The Cost of 2-Distinguishing Cartesian Powers

Debra Boutin

Abstract


A graph $G$ is said to be $2$-distinguishable if there is a labeling of the vertices with two labels so that only the trivial automorphism preserves the label classes.  The minimum size of a label class in any such labeling of $G$ is called the cost of $2$-distinguishing $G$ and is denoted by $\rho(G)$.  The determining number of a graph $G$, denoted $\det(G)$, is the minimum size of a set of vertices whose pointwise stabilizer is trivial.  The main result of this paper is that if $G^k$ is a $2$-distinguishable Cartesian power of a prime, connected graph $G$ on at least three vertices with $\det(G)\leq k$ and $\max\{2, \det(G)\} < \det(G^k)$, then $\rho(G^k) \in \{\det(G^k), \det(G^k)+1\}$.  In particular, for $n\geq 3$, $\rho(K_3^n)\in \{ \left\lceil {\log_3 (2n+1)} \right\rceil$ $+1, \left\lceil {\log_3 (2n+1)} \right\rceil$ $+2\}$.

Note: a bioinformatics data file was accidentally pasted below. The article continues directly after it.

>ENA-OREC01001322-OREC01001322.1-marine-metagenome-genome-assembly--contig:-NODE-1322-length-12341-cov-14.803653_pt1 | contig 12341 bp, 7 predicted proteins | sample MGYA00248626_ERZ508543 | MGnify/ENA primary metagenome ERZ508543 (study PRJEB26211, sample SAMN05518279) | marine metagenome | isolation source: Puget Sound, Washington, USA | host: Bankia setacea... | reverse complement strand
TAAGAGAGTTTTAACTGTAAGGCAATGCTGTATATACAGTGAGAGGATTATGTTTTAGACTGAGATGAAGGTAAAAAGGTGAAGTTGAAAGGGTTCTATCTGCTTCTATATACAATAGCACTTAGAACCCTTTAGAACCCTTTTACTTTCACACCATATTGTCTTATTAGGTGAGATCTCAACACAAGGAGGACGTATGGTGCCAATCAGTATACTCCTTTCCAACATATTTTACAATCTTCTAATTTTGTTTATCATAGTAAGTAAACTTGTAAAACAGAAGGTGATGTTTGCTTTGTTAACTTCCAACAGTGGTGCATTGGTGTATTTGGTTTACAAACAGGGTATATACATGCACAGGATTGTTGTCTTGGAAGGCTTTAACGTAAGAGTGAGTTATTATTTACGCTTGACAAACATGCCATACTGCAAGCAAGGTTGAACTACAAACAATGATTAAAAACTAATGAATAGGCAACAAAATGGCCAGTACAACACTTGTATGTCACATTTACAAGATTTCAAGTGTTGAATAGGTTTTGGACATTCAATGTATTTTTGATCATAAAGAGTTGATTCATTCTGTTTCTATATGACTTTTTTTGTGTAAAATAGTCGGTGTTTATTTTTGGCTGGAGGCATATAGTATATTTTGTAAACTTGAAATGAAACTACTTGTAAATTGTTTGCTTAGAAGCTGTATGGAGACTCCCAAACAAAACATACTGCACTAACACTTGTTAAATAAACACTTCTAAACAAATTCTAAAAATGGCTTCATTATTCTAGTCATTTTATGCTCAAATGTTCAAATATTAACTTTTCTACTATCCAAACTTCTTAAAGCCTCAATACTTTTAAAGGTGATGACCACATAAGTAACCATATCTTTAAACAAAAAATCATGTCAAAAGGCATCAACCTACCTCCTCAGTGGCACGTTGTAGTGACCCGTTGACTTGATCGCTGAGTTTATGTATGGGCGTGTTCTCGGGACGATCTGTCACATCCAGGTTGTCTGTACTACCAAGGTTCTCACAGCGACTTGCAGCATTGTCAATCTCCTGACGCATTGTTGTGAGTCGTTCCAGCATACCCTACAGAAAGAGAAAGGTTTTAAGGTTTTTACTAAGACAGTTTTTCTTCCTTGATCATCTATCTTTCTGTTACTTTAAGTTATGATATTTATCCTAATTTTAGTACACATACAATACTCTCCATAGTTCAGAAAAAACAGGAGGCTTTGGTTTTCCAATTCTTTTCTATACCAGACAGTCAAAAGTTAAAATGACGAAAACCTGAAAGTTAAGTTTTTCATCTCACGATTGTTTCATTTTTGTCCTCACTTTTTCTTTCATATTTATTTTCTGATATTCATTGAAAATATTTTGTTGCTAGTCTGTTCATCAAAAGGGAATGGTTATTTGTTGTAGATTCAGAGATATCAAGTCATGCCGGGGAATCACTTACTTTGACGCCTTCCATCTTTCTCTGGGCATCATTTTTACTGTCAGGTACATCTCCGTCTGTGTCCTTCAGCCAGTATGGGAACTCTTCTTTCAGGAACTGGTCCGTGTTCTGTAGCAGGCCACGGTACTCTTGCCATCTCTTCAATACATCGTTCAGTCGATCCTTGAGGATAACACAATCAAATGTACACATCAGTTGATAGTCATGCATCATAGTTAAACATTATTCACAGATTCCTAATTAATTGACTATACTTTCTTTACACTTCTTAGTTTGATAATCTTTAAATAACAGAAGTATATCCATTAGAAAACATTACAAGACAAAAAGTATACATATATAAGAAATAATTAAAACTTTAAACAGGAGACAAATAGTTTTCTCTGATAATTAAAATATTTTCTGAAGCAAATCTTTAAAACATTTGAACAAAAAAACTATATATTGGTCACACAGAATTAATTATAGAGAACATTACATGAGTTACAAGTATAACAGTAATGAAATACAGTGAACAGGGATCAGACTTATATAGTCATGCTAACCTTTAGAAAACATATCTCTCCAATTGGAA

Keywords


graph theory, Cartesian product, graph distinguishing

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